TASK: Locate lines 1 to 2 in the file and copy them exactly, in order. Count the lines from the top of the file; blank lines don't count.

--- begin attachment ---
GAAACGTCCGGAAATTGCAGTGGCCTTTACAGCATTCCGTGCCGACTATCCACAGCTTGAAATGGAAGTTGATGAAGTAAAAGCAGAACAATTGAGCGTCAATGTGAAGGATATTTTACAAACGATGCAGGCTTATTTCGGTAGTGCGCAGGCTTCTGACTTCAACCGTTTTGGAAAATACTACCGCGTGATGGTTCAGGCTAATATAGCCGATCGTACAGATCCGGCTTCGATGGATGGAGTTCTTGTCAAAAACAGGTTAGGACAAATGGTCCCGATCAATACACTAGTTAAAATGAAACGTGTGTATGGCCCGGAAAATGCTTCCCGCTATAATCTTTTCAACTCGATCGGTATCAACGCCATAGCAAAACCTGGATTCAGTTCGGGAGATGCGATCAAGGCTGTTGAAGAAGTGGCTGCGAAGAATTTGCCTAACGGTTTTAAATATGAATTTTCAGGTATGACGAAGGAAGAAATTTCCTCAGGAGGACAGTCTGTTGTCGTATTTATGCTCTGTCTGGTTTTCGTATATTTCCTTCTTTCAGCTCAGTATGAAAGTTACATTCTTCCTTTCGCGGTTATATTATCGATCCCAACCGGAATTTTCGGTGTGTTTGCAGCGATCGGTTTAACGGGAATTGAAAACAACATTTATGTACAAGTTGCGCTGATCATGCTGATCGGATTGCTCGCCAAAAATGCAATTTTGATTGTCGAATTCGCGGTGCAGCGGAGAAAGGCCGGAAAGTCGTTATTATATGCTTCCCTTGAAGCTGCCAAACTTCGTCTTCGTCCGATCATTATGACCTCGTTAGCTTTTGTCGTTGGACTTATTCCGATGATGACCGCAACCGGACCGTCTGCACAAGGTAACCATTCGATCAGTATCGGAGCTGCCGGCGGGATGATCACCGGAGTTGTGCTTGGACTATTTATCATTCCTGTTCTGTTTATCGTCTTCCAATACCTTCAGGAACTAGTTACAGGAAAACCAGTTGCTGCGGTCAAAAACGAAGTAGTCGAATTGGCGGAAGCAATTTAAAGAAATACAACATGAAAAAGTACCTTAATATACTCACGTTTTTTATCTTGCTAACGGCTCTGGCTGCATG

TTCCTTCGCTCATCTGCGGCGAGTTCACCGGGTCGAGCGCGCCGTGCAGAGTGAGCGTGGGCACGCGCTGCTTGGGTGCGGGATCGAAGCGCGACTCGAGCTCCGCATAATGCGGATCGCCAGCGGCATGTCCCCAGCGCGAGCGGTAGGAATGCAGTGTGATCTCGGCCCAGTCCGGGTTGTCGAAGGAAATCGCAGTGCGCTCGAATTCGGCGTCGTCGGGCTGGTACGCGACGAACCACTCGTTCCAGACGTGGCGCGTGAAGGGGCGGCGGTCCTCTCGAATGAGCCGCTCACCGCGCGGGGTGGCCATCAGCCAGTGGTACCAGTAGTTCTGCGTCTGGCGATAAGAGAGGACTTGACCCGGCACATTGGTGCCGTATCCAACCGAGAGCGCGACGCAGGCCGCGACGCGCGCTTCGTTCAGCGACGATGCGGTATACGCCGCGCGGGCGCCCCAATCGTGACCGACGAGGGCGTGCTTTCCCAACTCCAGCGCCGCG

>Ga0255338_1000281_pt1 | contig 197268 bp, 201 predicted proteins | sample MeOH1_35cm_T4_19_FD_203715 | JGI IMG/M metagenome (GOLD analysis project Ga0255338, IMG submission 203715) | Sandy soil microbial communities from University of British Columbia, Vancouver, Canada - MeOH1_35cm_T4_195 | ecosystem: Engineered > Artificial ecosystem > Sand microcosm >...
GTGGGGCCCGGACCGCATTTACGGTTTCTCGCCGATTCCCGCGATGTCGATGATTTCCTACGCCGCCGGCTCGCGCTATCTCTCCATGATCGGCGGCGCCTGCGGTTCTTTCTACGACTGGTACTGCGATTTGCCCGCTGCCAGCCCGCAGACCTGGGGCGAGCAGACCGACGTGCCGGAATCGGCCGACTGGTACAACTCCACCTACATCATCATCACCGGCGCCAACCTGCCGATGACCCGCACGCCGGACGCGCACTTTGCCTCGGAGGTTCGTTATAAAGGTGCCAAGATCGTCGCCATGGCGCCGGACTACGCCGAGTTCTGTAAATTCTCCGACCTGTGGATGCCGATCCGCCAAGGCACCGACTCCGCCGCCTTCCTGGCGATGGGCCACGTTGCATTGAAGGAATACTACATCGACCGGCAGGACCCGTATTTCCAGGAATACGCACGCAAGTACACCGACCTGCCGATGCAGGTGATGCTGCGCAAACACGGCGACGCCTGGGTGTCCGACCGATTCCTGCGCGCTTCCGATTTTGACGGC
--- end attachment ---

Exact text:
GAAACGTCCGGAAATTGCAGTGGCCTTTACAGCATTCCGTGCCGACTATCCACAGCTTGAAATGGAAGTTGATGAAGTAAAAGCAGAACAATTGAGCGTCAATGTGAAGGATATTTTACAAACGATGCAGGCTTATTTCGGTAGTGCGCAGGCTTCTGACTTCAACCGTTTTGGAAAATACTACCGCGTGATGGTTCAGGCTAATATAGCCGATCGTACAGATCCGGCTTCGATGGATGGAGTTCTTGTCAAAAACAGGTTAGGACAAATGGTCCCGATCAATACACTAGTTAAAATGAAACGTGTGTATGGCCCGGAAAATGCTTCCCGCTATAATCTTTTCAACTCGATCGGTATCAACGCCATAGCAAAACCTGGATTCAGTTCGGGAGATGCGATCAAGGCTGTTGAAGAAGTGGCTGCGAAGAATTTGCCTAACGGTTTTAAATATGAATTTTCAGGTATGACGAAGGAAGAAATTTCCTCAGGAGGACAGTCTGTTGTCGTATTTATGCTCTGTCTGGTTTTCGTATATTTCCTTCTTTCAGCTCAGTATGAAAGTTACATTCTTCCTTTCGCGGTTATATTATCGATCCCAACCGGAATTTTCGGTGTGTTTGCAGCGATCGGTTTAACGGGAATTGAAAACAACATTTATGTACAAGTTGCGCTGATCATGCTGATCGGATTGCTCGCCAAAAATGCAATTTTGATTGTCGAATTCGCGGTGCAGCGGAGAAAGGCCGGAAAGTCGTTATTATATGCTTCCCTTGAAGCTGCCAAACTTCGTCTTCGTCCGATCATTATGACCTCGTTAGCTTTTGTCGTTGGACTTATTCCGATGATGACCGCAACCGGACCGTCTGCACAAGGTAACCATTCGATCAGTATCGGAGCTGCCGGCGGGATGATCACCGGAGTTGTGCTTGGACTATTTATCATTCCTGTTCTGTTTATCGTCTTCCAATACCTTCAGGAACTAGTTACAGGAAAACCAGTTGCTGCGGTCAAAAACGAAGTAGTCGAATTGGCGGAAGCAATTTAAAGAAATACAACATGAAAAAGTACCTTAATATACTCACGTTTTTTATCTTGCTAACGGCTCTGGCTGCATG

TTCCTTCGCTCATCTGCGGCGAGTTCACCGGGTCGAGCGCGCCGTGCAGAGTGAGCGTGGGCACGCGCTGCTTGGGTGCGGGATCGAAGCGCGACTCGAGCTCCGCATAATGCGGATCGCCAGCGGCATGTCCCCAGCGCGAGCGGTAGGAATGCAGTGTGATCTCGGCCCAGTCCGGGTTGTCGAAGGAAATCGCAGTGCGCTCGAATTCGGCGTCGTCGGGCTGGTACGCGACGAACCACTCGTTCCAGACGTGGCGCGTGAAGGGGCGGCGGTCCTCTCGAATGAGCCGCTCACCGCGCGGGGTGGCCATCAGCCAGTGGTACCAGTAGTTCTGCGTCTGGCGATAAGAGAGGACTTGACCCGGCACATTGGTGCCGTATCCAACCGAGAGCGCGACGCAGGCCGCGACGCGCGCTTCGTTCAGCGACGATGCGGTATACGCCGCGCGGGCGCCCCAATCGTGACCGACGAGGGCGTGCTTTCCCAACTCCAGCGCCGCG